• Even after receiving aid, working poor adults must be able to put an average of about $4,000 per year toward their educations, while working poor youth pay on average about $4,300 toward college costs. "Like poor students in general," the report noted, "working poor students are left with significantly higher amounts of financial need after all aid has been awarded compared with their counterparts with greater economic resources."
  • Meanwhile, because many working poor adults attend college part time, their financial aid eligibility seems to be constrained. In 2003-04, 54 percent of working poor adults received a grant averaging around $3,000, while 67 percent of nonworking poor students (who have higher full-time attendance rates) received a grant averaging more than $3,500.
  • Completion rates for both working poor adults and their children are low. Nearly half of working poor adult students who began a degree or certificate program in 1995-96 had, at the six-year mark, left without obtaining a credential. Meanwhile, 28 percent of working poor youths who began a degree or certificate program in 1995-96 had received a bachelor’s degree within six years, compared to 44 percent for higher-income dependent students and 33 percent of youths living below the poverty level. Though working dependent students are likelier than their peers to receive an associate degree, “they were also more likely to leave school without attaining any degree or certificate.”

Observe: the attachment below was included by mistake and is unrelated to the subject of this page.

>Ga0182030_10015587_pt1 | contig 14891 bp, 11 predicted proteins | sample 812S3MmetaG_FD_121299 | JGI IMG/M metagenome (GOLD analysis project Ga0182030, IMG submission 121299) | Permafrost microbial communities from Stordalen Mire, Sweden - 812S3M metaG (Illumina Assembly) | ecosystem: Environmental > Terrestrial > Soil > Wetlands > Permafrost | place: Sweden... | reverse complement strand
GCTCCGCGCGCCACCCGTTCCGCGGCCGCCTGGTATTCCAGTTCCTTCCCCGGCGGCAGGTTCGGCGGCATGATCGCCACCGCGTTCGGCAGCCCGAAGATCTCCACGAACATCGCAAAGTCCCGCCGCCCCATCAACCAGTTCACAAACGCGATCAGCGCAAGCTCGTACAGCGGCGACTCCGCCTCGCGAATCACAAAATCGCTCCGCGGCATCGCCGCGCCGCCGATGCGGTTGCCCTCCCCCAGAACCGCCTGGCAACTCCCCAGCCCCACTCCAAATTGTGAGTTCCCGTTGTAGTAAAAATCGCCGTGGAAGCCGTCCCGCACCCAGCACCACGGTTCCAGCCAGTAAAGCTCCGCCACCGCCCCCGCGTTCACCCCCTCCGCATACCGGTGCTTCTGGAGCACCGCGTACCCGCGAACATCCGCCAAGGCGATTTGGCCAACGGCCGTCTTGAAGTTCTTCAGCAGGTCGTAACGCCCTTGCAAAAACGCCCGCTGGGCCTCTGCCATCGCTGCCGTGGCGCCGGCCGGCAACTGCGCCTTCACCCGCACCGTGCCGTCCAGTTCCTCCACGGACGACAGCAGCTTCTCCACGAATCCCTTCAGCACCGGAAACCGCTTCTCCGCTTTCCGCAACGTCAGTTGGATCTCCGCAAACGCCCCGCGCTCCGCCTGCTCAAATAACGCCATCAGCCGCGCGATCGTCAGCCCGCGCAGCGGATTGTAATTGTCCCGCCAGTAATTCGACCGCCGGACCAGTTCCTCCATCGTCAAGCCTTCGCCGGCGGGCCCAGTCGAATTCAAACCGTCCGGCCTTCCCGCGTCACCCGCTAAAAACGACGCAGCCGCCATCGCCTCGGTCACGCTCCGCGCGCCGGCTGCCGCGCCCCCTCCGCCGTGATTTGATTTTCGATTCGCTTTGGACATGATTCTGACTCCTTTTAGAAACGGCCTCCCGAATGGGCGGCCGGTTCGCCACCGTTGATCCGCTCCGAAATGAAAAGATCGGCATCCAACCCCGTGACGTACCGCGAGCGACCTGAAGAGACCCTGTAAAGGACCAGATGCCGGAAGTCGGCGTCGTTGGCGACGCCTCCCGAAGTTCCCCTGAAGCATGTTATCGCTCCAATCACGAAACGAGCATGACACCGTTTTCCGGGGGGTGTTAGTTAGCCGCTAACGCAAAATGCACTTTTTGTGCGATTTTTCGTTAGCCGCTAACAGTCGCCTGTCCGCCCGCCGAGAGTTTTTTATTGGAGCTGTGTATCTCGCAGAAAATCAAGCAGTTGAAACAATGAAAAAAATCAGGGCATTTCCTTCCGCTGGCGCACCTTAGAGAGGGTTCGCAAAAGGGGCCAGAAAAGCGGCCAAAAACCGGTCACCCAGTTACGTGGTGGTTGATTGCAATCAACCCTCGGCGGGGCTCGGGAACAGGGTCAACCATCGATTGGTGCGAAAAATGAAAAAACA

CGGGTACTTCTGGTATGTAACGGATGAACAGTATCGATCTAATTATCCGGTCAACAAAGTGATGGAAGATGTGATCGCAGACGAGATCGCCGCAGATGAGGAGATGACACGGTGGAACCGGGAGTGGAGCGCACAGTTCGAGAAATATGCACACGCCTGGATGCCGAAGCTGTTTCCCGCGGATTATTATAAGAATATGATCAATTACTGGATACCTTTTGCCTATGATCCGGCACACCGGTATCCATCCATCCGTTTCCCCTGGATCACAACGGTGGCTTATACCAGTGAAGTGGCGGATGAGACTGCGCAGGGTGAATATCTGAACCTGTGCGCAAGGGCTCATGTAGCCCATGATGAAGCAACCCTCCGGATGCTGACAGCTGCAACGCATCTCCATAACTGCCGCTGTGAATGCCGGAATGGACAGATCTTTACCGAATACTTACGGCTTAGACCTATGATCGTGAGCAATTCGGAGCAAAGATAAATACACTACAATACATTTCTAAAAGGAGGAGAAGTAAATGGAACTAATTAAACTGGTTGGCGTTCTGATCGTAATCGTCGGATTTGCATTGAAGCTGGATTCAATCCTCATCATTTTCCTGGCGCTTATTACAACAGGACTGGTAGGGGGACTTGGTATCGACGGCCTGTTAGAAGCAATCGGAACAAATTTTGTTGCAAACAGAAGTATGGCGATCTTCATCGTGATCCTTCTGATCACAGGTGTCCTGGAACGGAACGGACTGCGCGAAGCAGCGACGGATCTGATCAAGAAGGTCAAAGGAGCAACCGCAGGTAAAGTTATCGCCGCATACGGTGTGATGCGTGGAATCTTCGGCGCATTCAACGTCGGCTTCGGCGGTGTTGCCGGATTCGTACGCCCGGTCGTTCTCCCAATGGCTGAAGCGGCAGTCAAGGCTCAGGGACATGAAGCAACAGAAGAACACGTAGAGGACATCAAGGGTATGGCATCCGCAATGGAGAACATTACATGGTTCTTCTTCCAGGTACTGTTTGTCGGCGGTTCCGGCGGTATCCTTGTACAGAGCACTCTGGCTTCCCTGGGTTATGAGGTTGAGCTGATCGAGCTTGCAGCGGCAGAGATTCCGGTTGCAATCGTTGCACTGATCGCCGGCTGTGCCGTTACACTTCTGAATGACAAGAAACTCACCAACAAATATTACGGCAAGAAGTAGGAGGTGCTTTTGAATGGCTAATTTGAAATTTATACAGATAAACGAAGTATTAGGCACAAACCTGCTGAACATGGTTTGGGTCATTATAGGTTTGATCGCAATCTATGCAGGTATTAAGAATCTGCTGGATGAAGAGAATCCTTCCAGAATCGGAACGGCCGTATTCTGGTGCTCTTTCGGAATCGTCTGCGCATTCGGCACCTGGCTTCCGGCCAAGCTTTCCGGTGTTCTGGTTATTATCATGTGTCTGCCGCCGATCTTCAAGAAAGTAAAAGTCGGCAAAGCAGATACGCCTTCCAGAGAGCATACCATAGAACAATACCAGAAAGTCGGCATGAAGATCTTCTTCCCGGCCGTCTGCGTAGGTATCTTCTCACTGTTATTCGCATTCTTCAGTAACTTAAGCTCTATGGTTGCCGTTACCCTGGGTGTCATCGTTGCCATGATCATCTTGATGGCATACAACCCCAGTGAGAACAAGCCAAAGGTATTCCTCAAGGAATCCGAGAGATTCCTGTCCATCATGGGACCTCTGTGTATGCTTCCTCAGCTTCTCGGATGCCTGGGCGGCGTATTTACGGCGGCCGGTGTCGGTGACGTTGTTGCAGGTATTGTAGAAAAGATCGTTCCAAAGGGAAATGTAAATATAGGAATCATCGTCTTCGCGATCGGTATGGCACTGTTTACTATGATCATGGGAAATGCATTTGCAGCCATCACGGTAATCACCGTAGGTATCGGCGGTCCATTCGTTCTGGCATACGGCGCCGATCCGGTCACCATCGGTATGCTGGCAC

The report indicates, however, that while the barriers are significant, there are also “many examples of programs and practices -- such as improved counseling, child-care services and flexible schedules -- that help the working poor overcome these obstacles.” Among the report’s recommendations to improve matters:

  • Expand federal higher education tax credits by including room, board and book expenses for students enrolled at least half-time and make the Hope and Lifetime Learning credits refundable: That is, an individual eligible for a credit above the amount of his tax liability would receive a refund for the balance. This strategy, said the Institute's Merisotis, would likely prove to be particularly helpful for working poor adult students.
  • Increase childcare allowances in the financial need analysis, and count postsecondary education toward the Temporary Assistance for Needy Families program, an outgrowth of the Welfare Reform Law of 1996. According to the report, a welfare recipient must work, do community service or take vocational education classes for at least 20 hours a week to be eligible for assistance -- but college courses in a postsecondary degree program that's not focused on vocational training do not count toward that 20-hour total.
  • Offer institutional support in the form of evening or weekend hours for student services (such as advising and financial aid counseling), a range of class times for core academic courses and extended library and computer lab hours.
  • Change the federal need analysis to allow for higher student earnings without a reduction in aid and increase the income threshold that qualifies for a “zero” in the “expected family contribution” box.
  • Conduct more outreach and offer more mentoring and support programs for first-generation college students. In 2003-4, 37 percent of dependent working poor students were first-generation college students, while 19 percent of students from higher-income families were first-generation.